We are facing a generation of investors who will be more risk averse as a result of their current investment experience and the more uncertain economic situation over coming years. Much of the money leaving growth-oriented investment options won’t be coming back any time soon.

The losers in this turbulence will be those managers offering a mediocre performance track record, have poor communication skills, and no longer have patient stakeholders to see them through the next few years.

Don’t be surprised to see at least one local money manager close their doors in 2020 as the trend to larger funds with fewer small/mid-sized funds via mergers expected to accelerate. Consumers may ultimately have fewer investment choices but greater transparency on those choices. Many of these will be provided by large global managers through the advancement and embracement of technology.

Upon reflecting on both the real and financial worlds, it appears that there will be more people seeking financial guidance from a diminishing universe of dispensers.

Some advisers will blame the changing environment on their struggles, whilst others will avoid distractions and will never be busier. Technology will make the crunching of numbers, implementation and ongoing monitoring far simpler enabling advisers to focus on doing what they do best. Where the rules of engagement will change will be in how the consumer engages with the industry.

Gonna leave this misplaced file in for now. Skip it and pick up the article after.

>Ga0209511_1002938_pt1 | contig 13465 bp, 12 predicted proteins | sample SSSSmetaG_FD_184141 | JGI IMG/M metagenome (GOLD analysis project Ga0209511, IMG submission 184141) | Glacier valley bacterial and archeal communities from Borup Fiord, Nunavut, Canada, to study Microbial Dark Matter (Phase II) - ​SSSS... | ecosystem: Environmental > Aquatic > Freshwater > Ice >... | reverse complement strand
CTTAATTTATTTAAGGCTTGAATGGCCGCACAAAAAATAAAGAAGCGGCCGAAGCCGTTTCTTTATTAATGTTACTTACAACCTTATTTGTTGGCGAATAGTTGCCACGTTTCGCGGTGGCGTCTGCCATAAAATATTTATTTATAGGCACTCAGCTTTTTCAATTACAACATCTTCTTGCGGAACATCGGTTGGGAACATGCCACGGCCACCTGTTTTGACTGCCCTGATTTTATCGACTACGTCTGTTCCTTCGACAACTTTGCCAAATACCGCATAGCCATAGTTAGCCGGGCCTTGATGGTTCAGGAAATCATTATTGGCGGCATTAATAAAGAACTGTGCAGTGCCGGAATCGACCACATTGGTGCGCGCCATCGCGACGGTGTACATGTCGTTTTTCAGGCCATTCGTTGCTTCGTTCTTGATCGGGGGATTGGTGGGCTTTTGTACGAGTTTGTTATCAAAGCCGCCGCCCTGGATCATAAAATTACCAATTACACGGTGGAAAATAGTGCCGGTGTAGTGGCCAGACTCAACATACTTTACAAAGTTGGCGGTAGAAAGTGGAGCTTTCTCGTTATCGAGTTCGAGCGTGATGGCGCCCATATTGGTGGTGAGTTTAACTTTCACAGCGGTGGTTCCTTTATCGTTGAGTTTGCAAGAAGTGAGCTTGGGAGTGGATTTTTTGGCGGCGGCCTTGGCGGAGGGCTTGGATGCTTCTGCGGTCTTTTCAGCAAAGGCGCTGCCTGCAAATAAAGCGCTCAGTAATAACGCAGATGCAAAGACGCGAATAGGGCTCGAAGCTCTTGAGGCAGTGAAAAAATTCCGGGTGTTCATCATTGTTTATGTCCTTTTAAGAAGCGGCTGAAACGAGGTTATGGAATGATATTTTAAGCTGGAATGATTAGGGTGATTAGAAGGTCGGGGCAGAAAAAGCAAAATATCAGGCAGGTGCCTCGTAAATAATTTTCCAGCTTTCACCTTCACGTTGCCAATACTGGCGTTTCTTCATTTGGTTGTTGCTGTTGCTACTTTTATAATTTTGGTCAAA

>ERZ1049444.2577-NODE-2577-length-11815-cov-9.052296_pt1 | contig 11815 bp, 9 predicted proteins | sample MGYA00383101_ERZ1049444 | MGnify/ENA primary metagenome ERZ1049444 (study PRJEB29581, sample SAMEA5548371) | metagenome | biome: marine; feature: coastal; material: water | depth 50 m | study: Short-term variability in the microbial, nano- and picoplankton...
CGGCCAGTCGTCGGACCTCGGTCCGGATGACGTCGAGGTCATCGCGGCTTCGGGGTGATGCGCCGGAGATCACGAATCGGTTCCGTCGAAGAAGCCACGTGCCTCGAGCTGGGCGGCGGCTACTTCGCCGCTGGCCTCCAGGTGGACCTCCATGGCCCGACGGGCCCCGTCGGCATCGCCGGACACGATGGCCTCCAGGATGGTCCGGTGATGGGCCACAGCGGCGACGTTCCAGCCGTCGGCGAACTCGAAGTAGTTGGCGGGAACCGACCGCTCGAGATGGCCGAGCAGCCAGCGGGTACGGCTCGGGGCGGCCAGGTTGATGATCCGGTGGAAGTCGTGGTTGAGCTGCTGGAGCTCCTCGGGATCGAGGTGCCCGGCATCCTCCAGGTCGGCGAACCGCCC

Communication with clients is critical, particularly in terms of setting the appropriate expectations and ensuring they fully understand what they are buying rather than the industry’s reliance on tables and warm fuzzy stories with little informative content.

Volatility and lower portfolio returns will mean that fees will stick out, with consumers acutely interested in what they are getting in exchange.

Preservation of capital will also bubble back to the top of the list, with consumers and industry having a renewed preference for easily explained and transparent investments.

The departure of at least one local fund manager will no doubt recalibrate thinking around longer term vehicles such as KiwiSaver, aiding well establish money managers to prosper in these uncertain times.

If any of this sounds revolutionary, it shouldn’t as its more of a reflection of getting back to the basics. In many ways, the virus has reminded us all that two plus two still equals four.

Clayton Coplestone is the director at Heathcote Investment Partners. 

Tags: Heathcote